Articles
Andy Doe

What Is Going on with the Record Industry?

I read a lot of commentary about the modern music business, and I’m guessing you do, too. It drives me slightly crazy. Here are ten things I wish people said more often. They don’t represent a blueprint for success or a complete explanation of what’s happening, but I hope they give you a clearer idea of what’s going on and what you might do about it. Here goes…

Articles
David Smooke

Naked

Recently, I’ve been trying to strip all the tricks out of my music. I’ve been attempting to lay bare the essence of my musical expression, to write exactly the sounds that need to be there without layering any of the personal or universal contrivances that I’ve often resorted to in moments of doubt. The resulting compositions feel much more personal to me, and also much more exposed.

Articles
DanVisconti

Sounds Heard: David Keberle--Caught in Time

Drawing on his work from the decade spanning 1997 to 2007, composer David Keberle’s new album, Caught in Time, showcases six chamber works that blend microtonality, extended performance techniques, and rich textural writing into spacious soundscapes for 21st-century ears.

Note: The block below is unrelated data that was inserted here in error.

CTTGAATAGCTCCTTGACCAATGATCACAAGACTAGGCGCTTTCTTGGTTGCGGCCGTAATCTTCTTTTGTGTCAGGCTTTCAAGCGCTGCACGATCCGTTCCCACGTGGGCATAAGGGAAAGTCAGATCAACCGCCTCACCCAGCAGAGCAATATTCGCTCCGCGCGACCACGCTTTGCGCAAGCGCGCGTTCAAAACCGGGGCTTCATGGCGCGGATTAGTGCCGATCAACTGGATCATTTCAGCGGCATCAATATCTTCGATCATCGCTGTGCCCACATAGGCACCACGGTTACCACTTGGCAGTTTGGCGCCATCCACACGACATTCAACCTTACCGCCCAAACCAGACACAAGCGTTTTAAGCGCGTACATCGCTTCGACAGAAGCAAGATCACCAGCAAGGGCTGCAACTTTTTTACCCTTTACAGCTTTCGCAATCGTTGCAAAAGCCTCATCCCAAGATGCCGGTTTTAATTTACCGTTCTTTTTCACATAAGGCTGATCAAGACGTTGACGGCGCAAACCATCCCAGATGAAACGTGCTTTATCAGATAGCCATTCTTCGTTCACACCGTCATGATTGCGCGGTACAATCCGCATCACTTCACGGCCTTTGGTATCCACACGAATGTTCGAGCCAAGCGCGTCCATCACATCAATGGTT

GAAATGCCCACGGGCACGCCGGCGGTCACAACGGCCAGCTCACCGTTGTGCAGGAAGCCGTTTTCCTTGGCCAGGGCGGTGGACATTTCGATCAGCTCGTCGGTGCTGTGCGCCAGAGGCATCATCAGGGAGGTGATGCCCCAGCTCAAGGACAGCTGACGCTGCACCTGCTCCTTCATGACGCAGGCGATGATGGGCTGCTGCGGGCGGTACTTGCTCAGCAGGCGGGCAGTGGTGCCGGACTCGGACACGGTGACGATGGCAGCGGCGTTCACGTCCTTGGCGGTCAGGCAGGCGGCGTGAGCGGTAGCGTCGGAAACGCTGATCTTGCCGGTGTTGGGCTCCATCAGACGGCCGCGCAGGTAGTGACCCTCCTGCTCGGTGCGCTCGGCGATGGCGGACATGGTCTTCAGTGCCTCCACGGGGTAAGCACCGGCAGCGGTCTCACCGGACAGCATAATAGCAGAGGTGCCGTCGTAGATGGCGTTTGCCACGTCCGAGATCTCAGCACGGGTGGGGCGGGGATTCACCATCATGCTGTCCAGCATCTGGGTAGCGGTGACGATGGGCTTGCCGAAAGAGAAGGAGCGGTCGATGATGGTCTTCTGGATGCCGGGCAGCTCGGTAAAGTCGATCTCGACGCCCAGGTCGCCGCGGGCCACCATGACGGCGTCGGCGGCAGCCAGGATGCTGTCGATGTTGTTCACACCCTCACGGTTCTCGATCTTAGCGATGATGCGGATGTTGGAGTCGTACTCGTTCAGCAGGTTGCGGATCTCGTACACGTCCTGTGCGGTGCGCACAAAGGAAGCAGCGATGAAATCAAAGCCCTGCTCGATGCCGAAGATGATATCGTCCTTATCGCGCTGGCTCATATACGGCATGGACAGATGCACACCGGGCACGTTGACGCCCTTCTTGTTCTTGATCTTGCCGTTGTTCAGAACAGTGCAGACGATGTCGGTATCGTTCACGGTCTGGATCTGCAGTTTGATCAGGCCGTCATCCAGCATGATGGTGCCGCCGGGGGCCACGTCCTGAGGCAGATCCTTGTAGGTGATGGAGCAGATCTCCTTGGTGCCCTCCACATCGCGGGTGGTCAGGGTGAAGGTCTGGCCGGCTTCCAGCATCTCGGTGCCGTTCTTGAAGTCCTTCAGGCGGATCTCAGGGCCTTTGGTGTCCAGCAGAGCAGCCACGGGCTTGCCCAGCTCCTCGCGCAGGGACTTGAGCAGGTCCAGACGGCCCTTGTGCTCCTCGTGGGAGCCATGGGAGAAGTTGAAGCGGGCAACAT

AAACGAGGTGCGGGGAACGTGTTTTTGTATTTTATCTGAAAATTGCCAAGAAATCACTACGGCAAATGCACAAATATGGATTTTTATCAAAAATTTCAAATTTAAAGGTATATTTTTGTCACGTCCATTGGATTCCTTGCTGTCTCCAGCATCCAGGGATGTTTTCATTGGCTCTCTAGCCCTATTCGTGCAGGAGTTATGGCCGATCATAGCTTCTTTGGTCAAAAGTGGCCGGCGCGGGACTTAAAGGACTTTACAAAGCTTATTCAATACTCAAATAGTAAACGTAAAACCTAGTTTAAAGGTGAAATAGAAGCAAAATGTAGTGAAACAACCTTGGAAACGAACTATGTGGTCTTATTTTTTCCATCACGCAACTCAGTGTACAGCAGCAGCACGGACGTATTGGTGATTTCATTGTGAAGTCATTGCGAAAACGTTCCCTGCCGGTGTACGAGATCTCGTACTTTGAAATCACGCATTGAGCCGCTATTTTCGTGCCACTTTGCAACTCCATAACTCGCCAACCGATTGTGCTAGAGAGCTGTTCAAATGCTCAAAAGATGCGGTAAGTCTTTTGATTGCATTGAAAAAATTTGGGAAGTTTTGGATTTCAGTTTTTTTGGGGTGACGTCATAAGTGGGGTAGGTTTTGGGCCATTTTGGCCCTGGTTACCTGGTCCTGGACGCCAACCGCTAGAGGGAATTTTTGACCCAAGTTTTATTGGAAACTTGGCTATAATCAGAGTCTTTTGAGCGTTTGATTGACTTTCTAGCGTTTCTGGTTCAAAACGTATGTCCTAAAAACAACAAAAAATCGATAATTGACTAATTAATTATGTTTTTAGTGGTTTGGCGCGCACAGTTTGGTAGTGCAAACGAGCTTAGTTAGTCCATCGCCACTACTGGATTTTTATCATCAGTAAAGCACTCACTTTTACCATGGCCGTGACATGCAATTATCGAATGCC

Articles
Frank J. Oteri

Elliott Carter (1908-2012)

Virgil Blackwell has confirmed that Elliott Carter died this afternoon in New York. Just a little over a month shy of his 104th birthday, Carter (1908-2012) was writing music almost up to the end of his life.

Frank J. Oteri

I of the Storm

In the middle of all of the post Sandy mayhem, I actually ventured out of my apartment to attend a performance last week—Thomas Adès’s The Tempest. It was extraordinarily cathartic. What did you do?

Articles
AndrewSigler

Blanton Soundspace: Space and Symmetry

This installment of the Soundspace series was arguably the most ambitious to date. The fact that it was the largest turn out yet is a testament to the quality of the music and the hunger Austin audiences have for new and interesting music.

Articles
Rob Deemer

Aftermath

As Hurricane Sandy and the various weather systems that converged on the eastern half of the United States began to unleash their power, it still didn’t seem all that bad from our vantage point in western New York.

It was, indeed, that bad.

Articles
Ratzo B Harris

That Special Something